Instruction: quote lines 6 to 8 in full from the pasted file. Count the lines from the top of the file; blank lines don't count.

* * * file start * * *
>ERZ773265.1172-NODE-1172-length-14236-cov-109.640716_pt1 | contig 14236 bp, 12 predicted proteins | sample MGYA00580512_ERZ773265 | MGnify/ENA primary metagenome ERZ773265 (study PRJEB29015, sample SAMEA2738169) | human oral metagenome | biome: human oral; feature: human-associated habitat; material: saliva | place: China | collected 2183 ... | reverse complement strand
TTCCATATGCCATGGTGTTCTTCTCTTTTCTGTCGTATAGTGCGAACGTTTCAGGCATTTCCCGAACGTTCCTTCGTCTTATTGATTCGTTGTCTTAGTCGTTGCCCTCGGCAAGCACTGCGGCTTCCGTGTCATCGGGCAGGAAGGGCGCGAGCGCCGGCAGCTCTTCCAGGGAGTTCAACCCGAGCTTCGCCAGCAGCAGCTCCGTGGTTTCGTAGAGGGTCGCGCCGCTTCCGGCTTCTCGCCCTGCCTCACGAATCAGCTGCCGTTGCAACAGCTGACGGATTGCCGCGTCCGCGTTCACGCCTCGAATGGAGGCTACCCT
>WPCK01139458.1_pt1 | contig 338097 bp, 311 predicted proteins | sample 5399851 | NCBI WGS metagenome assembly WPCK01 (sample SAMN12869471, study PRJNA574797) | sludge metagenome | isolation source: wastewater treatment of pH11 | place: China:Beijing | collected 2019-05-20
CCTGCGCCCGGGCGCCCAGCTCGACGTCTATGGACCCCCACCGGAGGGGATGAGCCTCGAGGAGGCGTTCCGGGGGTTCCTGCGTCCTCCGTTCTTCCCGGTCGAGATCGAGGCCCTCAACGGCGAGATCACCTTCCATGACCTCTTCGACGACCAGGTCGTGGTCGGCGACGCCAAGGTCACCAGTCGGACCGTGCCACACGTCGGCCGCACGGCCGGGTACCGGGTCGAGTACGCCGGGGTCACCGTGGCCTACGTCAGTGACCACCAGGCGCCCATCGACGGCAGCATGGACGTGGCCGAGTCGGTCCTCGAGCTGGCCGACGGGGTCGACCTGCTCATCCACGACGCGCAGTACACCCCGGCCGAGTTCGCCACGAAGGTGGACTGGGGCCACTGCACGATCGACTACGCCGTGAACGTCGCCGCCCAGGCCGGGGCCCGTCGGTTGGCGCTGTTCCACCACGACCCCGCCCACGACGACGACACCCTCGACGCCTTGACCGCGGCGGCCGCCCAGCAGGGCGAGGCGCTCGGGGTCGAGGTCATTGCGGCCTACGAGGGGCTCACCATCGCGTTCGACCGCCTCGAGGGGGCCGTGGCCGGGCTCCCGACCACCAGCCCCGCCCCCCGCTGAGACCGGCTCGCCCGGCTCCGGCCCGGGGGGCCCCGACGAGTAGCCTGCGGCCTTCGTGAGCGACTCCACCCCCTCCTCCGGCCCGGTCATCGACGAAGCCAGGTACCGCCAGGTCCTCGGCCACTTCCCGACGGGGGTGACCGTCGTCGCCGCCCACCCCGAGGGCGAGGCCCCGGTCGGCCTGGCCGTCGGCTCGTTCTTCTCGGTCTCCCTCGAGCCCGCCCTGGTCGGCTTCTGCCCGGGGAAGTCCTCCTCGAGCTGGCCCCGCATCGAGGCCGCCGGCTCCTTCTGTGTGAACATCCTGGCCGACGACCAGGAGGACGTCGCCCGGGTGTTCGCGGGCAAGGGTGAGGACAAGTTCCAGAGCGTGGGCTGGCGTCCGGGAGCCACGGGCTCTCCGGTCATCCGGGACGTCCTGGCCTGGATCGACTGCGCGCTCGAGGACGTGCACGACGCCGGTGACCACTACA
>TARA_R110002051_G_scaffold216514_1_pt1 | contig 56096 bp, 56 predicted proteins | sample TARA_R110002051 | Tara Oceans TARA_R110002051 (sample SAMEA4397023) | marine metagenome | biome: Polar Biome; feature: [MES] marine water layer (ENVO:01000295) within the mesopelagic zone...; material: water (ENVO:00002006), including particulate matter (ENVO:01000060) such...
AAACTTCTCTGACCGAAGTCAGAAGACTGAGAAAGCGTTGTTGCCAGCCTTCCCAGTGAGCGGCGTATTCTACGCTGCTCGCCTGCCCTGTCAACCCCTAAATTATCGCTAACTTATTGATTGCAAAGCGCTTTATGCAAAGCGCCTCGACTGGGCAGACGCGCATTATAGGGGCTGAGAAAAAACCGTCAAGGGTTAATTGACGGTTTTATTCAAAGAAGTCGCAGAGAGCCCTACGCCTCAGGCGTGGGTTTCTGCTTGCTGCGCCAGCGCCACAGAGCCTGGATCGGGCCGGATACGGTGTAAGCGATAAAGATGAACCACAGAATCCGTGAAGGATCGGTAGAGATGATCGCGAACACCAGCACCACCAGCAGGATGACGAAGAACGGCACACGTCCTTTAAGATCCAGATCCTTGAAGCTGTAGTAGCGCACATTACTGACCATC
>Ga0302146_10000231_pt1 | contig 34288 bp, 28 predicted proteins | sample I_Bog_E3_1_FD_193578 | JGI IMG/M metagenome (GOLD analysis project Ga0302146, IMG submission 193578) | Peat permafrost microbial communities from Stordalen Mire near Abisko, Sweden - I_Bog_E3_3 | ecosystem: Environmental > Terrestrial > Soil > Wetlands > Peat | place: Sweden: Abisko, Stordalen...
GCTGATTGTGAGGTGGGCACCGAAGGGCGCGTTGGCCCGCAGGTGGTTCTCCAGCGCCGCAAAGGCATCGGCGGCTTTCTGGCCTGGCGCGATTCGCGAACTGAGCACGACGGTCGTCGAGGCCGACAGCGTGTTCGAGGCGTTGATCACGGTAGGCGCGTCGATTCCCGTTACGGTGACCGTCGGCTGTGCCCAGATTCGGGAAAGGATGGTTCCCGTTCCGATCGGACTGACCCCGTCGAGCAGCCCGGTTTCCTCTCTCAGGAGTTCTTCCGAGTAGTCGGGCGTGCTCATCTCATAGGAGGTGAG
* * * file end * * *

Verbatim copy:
AAACTTCTCTGACCGAAGTCAGAAGACTGAGAAAGCGTTGTTGCCAGCCTTCCCAGTGAGCGGCGTATTCTACGCTGCTCGCCTGCCCTGTCAACCCCTAAATTATCGCTAACTTATTGATTGCAAAGCGCTTTATGCAAAGCGCCTCGACTGGGCAGACGCGCATTATAGGGGCTGAGAAAAAACCGTCAAGGGTTAATTGACGGTTTTATTCAAAGAAGTCGCAGAGAGCCCTACGCCTCAGGCGTGGGTTTCTGCTTGCTGCGCCAGCGCCACAGAGCCTGGATCGGGCCGGATACGGTGTAAGCGATAAAGATGAACCACAGAATCCGTGAAGGATCGGTAGAGATGATCGCGAACACCAGCACCACCAGCAGGATGACGAAGAACGGCACACGTCCTTTAAGATCCAGATCCTTGAAGCTGTAGTAGCGCACATTACTGACCATC
>Ga0302146_10000231_pt1 | contig 34288 bp, 28 predicted proteins | sample I_Bog_E3_1_FD_193578 | JGI IMG/M metagenome (GOLD analysis project Ga0302146, IMG submission 193578) | Peat permafrost microbial communities from Stordalen Mire near Abisko, Sweden - I_Bog_E3_3 | ecosystem: Environmental > Terrestrial > Soil > Wetlands > Peat | place: Sweden: Abisko, Stordalen...
GCTGATTGTGAGGTGGGCACCGAAGGGCGCGTTGGCCCGCAGGTGGTTCTCCAGCGCCGCAAAGGCATCGGCGGCTTTCTGGCCTGGCGCGATTCGCGAACTGAGCACGACGGTCGTCGAGGCCGACAGCGTGTTCGAGGCGTTGATCACGGTAGGCGCGTCGATTCCCGTTACGGTGACCGTCGGCTGTGCCCAGATTCGGGAAAGGATGGTTCCCGTTCCGATCGGACTGACCCCGTCGAGCAGCCCGGTTTCCTCTCTCAGGAGTTCTTCCGAGTAGTCGGGCGTGCTCATCTCATAGGAGGTGAG